- 4 Player boards
- 4 Scoring markers
- 1 Rulebook
- 1 Linen bag
The gameplay involves multiple rounds, each of which is made up of three stages:
- Factory offer
- Preparing the next round
To win the game, a player has to have the most points at the game’s end. The play begins with players taking turns to draft colored tiles onto their player board from suppliers. As the round progresses, players score points depending on how they have positioned their tiles to adorn the palace.
Players can get additional points for completing sets and drafting specific patterns. However, a player’s score will take a hit if s/he has wasted supplies. The game ends after the round where at least one player has finished a horizontal line of 5 successive tiles on his/her wall.
You can download details of how to play Azul board game from the website of Next Move Games.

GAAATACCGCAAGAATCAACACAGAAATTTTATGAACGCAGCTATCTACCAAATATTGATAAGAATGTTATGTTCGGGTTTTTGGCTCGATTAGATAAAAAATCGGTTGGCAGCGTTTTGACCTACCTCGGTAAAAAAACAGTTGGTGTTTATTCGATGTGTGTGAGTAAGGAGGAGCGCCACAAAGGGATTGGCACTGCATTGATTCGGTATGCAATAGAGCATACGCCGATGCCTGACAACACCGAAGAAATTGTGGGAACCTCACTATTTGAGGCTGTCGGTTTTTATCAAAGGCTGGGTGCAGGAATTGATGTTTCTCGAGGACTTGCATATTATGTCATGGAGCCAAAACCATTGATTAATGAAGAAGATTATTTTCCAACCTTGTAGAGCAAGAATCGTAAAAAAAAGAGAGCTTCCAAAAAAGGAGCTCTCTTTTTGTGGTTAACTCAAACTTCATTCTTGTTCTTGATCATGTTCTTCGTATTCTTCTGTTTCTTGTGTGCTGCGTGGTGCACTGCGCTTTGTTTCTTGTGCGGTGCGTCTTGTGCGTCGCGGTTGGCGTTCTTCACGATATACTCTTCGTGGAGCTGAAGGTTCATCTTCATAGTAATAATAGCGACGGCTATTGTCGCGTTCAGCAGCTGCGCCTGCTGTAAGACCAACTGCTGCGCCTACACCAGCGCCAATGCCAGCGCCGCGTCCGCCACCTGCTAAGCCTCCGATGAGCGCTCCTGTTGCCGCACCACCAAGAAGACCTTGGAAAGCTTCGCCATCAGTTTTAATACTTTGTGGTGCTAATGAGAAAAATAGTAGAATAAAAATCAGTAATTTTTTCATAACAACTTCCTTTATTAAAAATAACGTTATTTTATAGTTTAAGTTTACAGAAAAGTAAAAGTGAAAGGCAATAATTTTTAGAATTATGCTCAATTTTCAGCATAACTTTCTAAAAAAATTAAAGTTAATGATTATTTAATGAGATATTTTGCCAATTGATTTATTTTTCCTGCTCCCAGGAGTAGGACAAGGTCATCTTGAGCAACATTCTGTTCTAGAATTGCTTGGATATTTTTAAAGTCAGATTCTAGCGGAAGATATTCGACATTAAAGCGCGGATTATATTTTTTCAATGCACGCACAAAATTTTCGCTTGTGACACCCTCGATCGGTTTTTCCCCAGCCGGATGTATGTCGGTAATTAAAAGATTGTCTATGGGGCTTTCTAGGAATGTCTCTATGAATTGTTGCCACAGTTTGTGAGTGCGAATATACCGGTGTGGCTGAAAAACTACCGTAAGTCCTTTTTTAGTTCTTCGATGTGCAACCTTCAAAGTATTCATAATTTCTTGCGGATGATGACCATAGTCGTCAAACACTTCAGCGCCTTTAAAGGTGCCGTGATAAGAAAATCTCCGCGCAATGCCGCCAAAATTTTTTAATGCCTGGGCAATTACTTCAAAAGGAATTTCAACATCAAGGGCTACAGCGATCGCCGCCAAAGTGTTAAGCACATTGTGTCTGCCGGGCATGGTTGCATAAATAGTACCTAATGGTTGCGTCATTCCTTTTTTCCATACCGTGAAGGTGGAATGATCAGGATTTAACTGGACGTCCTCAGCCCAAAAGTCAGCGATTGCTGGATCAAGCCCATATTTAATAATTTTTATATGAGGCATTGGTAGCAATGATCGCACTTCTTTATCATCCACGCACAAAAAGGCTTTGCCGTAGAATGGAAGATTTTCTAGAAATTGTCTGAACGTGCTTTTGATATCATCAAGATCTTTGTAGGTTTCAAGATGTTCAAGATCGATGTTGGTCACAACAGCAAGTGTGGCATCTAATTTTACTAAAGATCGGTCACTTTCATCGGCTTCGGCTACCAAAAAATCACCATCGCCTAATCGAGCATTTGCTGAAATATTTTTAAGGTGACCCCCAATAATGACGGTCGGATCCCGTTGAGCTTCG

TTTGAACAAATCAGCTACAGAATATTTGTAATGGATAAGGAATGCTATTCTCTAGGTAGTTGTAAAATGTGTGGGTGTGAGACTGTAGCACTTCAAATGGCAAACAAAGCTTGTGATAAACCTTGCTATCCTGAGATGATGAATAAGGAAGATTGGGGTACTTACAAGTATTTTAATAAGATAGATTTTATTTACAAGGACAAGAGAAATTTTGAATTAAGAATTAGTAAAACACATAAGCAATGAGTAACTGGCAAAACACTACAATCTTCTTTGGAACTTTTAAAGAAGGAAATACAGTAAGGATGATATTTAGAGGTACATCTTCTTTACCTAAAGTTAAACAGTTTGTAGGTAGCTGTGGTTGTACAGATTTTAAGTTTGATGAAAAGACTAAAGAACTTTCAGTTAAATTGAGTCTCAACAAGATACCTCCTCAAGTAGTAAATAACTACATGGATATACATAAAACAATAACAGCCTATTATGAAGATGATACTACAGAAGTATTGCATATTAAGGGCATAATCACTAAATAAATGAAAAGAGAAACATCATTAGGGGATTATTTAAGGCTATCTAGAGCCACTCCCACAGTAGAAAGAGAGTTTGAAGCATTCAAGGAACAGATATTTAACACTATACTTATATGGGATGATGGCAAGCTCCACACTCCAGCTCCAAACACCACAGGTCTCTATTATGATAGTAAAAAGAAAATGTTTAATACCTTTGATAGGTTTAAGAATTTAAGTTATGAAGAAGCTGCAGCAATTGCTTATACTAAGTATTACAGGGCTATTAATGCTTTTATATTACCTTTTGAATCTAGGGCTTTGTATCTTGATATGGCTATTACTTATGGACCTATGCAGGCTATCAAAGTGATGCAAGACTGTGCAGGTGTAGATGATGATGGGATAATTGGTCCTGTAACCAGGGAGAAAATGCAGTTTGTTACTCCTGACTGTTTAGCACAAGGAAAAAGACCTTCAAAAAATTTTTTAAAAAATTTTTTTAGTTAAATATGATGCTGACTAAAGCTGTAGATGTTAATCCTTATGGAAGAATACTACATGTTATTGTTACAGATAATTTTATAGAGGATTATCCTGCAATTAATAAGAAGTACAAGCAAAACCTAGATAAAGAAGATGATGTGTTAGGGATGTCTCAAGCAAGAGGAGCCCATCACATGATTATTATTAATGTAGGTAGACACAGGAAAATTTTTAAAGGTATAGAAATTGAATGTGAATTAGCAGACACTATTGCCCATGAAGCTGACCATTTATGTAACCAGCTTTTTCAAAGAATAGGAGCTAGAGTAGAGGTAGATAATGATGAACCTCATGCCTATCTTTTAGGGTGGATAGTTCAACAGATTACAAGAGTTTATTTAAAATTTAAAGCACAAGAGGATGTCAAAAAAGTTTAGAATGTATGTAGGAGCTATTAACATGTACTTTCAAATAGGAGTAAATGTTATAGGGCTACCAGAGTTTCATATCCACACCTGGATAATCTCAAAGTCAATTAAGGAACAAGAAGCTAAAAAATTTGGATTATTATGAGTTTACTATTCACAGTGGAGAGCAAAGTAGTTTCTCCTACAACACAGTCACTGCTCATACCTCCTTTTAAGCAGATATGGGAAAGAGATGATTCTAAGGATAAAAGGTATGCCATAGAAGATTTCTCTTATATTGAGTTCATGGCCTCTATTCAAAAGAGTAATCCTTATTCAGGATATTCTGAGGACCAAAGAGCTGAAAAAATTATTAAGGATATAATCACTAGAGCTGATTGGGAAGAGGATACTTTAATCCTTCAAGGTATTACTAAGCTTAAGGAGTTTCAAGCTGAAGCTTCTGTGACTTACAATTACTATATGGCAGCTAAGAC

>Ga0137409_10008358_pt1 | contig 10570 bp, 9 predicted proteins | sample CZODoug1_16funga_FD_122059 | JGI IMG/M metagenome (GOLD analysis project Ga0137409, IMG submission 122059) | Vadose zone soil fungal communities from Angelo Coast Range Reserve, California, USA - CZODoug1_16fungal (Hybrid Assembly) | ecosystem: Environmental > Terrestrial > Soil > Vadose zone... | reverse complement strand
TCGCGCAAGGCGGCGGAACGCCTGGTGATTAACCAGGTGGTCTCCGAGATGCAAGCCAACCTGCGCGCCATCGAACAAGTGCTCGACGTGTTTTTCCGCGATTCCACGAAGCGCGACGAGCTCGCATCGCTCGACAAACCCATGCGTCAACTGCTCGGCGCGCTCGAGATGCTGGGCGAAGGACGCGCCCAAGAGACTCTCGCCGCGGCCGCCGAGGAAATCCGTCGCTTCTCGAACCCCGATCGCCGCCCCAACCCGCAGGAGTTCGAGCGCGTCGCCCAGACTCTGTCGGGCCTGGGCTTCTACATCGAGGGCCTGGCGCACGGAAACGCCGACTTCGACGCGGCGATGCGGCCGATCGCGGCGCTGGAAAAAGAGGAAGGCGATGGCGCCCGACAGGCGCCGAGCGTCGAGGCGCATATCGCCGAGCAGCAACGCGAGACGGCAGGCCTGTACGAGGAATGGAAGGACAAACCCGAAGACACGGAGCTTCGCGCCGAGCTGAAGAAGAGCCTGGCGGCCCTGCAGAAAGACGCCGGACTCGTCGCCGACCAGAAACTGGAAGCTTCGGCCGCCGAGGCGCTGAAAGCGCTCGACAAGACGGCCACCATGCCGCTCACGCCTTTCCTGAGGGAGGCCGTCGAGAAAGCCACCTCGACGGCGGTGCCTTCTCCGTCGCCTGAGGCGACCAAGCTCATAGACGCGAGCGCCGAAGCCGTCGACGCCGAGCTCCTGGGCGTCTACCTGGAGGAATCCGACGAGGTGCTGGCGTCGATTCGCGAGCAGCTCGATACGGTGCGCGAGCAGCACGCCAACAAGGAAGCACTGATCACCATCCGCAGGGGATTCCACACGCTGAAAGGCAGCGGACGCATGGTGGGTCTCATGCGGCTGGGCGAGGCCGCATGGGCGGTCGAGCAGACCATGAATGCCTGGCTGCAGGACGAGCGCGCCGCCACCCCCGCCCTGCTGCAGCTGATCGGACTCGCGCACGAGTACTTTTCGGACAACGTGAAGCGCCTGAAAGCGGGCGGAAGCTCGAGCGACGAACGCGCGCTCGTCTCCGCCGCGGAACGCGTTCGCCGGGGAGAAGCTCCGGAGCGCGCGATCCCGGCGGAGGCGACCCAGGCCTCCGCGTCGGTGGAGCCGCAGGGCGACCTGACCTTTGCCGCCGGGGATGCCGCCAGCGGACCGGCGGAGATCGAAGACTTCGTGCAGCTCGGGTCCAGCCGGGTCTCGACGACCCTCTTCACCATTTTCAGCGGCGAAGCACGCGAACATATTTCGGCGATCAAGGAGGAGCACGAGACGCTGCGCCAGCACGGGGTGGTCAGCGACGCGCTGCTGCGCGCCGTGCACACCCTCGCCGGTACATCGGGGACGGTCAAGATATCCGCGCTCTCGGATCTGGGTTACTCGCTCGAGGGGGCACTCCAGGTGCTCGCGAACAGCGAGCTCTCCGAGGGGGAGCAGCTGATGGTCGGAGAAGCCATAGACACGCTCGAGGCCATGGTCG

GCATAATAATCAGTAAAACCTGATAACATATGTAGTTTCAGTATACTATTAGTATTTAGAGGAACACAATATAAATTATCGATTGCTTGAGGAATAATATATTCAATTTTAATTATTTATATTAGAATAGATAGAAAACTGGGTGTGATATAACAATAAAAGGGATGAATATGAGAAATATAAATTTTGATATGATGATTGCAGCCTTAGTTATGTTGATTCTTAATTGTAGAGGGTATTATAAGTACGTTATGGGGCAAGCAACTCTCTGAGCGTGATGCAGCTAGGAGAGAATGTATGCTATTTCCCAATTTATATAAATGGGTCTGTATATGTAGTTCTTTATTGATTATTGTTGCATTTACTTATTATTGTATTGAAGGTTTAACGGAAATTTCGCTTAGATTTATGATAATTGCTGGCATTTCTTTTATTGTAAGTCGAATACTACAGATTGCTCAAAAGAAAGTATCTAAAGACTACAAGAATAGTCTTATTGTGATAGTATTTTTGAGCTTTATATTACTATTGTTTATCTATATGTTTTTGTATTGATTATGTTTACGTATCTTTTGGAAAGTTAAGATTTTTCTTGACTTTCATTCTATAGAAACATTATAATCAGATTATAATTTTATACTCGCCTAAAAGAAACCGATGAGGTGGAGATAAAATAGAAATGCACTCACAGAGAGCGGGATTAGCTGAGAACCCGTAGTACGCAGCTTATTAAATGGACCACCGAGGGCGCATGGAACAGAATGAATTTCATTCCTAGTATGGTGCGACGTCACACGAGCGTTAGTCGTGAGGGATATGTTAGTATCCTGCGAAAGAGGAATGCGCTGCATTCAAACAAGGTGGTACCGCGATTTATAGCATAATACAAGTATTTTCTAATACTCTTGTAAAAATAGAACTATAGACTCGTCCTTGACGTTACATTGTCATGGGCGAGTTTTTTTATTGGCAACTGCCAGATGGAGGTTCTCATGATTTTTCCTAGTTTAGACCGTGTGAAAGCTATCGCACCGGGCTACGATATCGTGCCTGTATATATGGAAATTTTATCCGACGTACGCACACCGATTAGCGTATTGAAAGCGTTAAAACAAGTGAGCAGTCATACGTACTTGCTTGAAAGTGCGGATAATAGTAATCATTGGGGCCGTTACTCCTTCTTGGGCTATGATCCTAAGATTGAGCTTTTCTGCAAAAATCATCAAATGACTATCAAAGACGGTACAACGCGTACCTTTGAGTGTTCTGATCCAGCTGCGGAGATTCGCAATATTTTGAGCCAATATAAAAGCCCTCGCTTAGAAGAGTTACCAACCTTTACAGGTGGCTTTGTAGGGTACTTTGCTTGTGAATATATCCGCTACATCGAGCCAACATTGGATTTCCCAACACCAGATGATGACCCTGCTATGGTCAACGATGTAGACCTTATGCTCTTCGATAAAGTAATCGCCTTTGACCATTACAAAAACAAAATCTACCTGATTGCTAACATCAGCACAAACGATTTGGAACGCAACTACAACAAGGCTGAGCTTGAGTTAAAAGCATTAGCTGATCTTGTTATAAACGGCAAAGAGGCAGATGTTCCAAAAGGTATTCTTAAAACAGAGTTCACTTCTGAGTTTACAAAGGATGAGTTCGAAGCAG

- The game is suitable for 2-4 players, aged 8+.
- Once each player has got a player board, everyone should turn over his/her board to the side displaying the colored wall. It’s compulsory for every player to use the same side.
- 1 scoring marker should be positioned at ‘0’ of your score track.
- While placing Factory displays in a circle around the table’s center, you have to choose 5, 7 and 9 for a 2-, 3-, and 4-player game respectively.
- The game is started by the player who has visited Portugal most recently. S/He takes the starting player marker, followed by filling each Factory display with 4 tiles drawn randomly from the bag. Any unused scoring markers, player boards, and Factory displays are returned to the box.